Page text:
The whirlwind of speculation about whether currencies of the Gulf Cooperation Council would depeg from the dollar sparked an unprecedented influx of foreign investors to Middle Eastern local debt markets at the back end of 2007. But they left as quickly as they came, when, by mid-2008, the depeg rumours in the United Arab Emirates and Qatar were firmly quashed. To date, Kuwait is still the only GCC country to have delinked its currency.
"A lot of hot money came in by 2007, and liquidity in the system on the primary and secondary side shot up," says Saadaat Yaqub, head of debt capital markets at Noor Islamic Bank in Dubai. "But strong signals from the governments that there would be no depegging made it vanish. The depegging discussion is now no longer there."
The disappearance of these foreign investors, who descended on the market in the hope that depegging would make local currencies appreciate, did not leave a complete void. A regional bid for local currency transactions returned instead until markets around the world went into meltdown in September, and Middle Eastern banks and investors got caught up in the storm. Kuwaits banks were particularly badly hit, with Gulf Bank suffering big third quarter losses and having to recur to an emergency rights issue in December.
It is not just the notion of depegging which has been quashed in the last year, but also that of the decoupling of the Middle East economies from the rest of the world. Bankers no longer contrast the lack of liquidity with the deep pool of local currency liquidity available across the GCC: Middle Eastern banks are nearly as parched of UAE dirhams, Qatar riyals and Bahrain dinars as they are of dollars.
Local currency sukuks to sufferThis is not just bad news for local markets, but for the international funding scene too. Many Western banks had switched their sights to local currency sukuks, and were bookrunners on a string of transactions in the first three quarters of the year.
The bulk of these came out of Dubai, with borrowers such as property company Tamweel tapping the market for dirham issues as recently as July. Only a few months ago, bankers were hailing the beginning of a new phase for local debt markets, after the departure of the foreign speculators, and pinning their hopes on local liquidity staying strong.
In May, real estate developer Nakheel was credited with opening the true dirham market when Middle East accounts dominated the order book for its Dh3.6bn sukuk.
"Strong participation by local investors highlights the extent to which the dirham market has become a market growing on its own merits," was the comment from one of the bookrunners at the time. Dubai Islamic Bank, JP Morgan and National Bank of Dubai Investment Bank led the issue.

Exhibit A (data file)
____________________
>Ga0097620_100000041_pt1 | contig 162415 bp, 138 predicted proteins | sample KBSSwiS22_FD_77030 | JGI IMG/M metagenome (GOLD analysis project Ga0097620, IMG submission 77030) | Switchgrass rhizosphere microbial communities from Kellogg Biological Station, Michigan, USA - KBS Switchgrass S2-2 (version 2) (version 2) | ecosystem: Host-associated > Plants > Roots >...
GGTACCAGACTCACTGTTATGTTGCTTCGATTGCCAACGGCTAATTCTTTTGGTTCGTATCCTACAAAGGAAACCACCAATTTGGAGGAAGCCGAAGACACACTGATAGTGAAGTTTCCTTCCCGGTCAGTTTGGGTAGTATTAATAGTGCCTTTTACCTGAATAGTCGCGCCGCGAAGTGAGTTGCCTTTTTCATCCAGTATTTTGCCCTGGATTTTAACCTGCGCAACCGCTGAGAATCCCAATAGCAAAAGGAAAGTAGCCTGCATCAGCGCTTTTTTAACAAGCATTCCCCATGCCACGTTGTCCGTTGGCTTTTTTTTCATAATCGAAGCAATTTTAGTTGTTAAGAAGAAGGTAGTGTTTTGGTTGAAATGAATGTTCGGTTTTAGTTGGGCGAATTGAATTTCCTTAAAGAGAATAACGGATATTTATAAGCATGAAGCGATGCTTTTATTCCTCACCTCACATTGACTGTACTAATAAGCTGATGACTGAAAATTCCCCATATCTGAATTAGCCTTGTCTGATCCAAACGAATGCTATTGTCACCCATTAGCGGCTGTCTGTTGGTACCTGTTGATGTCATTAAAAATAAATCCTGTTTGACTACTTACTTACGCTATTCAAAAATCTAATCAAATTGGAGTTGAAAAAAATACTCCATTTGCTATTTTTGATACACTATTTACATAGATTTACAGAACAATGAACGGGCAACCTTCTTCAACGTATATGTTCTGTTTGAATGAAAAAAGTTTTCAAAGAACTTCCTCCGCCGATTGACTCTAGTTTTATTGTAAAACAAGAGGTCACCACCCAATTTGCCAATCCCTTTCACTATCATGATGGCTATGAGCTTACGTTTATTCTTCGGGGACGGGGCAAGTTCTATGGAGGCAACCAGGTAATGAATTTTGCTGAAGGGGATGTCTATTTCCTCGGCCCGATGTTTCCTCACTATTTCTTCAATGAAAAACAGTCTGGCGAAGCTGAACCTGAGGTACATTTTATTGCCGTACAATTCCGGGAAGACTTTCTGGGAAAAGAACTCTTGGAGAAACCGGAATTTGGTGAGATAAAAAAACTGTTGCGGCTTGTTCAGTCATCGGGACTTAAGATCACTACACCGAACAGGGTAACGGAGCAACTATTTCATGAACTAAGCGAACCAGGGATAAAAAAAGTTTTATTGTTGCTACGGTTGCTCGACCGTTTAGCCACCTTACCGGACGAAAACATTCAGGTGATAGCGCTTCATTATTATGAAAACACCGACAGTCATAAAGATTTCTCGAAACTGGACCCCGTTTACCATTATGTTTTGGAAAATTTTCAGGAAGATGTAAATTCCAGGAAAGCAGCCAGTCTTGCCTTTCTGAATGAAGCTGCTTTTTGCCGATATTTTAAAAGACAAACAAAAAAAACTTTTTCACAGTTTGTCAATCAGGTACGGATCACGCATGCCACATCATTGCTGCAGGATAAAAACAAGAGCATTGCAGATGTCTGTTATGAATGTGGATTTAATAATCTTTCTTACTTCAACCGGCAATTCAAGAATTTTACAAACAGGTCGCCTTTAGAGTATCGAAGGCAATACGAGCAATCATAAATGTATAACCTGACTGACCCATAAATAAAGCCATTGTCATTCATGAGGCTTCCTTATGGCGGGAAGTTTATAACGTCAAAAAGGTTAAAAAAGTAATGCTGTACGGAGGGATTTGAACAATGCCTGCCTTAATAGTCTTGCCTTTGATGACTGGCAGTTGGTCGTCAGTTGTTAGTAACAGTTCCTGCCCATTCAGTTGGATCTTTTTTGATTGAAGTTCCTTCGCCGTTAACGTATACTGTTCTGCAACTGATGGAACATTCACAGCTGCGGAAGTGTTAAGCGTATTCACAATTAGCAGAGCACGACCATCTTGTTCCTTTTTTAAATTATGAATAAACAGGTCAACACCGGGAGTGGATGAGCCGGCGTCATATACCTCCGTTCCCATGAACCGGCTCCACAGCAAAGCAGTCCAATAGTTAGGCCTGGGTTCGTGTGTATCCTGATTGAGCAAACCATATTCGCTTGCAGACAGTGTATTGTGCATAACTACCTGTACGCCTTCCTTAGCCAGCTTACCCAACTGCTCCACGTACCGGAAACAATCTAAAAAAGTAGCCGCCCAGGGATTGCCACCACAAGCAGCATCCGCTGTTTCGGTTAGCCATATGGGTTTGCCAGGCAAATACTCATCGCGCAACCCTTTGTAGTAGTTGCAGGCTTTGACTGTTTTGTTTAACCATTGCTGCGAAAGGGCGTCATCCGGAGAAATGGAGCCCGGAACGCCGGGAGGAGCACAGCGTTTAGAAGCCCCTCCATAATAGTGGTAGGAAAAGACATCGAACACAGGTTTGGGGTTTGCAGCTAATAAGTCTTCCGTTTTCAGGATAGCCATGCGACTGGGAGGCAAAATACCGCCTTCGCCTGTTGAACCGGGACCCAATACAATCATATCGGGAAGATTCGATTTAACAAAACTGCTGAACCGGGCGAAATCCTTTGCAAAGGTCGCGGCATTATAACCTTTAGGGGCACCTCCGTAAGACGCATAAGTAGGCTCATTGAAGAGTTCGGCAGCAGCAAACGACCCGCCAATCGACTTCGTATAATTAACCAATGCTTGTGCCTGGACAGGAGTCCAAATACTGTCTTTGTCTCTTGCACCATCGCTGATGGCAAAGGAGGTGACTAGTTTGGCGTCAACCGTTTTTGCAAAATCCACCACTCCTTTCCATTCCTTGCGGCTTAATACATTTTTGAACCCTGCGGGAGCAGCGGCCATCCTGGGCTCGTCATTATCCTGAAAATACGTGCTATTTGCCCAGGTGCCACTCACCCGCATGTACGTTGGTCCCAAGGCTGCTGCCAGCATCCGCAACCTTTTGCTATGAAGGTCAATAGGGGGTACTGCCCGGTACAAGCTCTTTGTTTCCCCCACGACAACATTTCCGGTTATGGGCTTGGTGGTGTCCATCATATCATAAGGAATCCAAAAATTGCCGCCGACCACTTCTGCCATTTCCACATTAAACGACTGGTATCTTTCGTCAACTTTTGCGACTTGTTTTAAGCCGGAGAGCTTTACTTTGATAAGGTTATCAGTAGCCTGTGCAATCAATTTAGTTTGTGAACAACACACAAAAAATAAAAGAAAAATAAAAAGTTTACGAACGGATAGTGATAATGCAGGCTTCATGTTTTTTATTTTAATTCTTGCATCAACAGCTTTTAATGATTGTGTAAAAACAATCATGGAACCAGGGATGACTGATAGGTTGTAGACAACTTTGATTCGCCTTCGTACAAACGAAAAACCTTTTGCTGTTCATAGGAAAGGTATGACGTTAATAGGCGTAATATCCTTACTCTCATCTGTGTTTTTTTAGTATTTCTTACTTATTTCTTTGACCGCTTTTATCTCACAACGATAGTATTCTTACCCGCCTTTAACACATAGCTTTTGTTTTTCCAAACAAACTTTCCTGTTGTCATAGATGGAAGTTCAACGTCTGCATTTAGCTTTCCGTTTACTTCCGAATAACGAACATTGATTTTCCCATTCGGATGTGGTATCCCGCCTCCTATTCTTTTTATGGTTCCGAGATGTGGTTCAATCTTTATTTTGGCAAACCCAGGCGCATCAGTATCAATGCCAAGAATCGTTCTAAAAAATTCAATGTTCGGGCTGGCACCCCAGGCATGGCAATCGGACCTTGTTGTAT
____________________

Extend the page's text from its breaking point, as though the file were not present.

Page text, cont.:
The international syndicated loan market also came to rely heavily on the local currency bid in the Middle East last year. With many domestic banks turning their backs on dollar-denominated facilities, loan arrangers structured deals with local currency tranches to entice local participants.
But by the end of 2008, even that strategy was failing, as local liquidity began disappearing too.
"The dollar/dirham issue is still there, but its not as acute, as dirhams are scarce too," says one loans banker, describing the fate of loan transactions in Dubai.
No cross-border lendingThe interaction between local and international debt markets in the Middle East has never been so pronounced, but proclamations that the local debt markets were coming into their own have been premature.
Cross-border lending between GCC countries never really took off at the best of times, and bankers in the Middle East are expecting this interaction to slow down completely.
"Local banks will not be lending to each other for a very large part of 2009," says one banker in Dubai. "Saudi Arabia has the biggest pool of liquidity, but this has never benefited other GCC countries."
In 2009, with troubled Middle Eastern banks expected to turn even more closely towards their home markets not unlike banks in Europe and the US cross-border lending in the region is unlikely to take off. Middle Eastern banks will be focusing on domestic lending instead and any leftover local liquidity will be swept up by international banks.
"The switch towards dirham facilities and multi-currency options to include other GCC currencies in deals will continue," says one loans banker.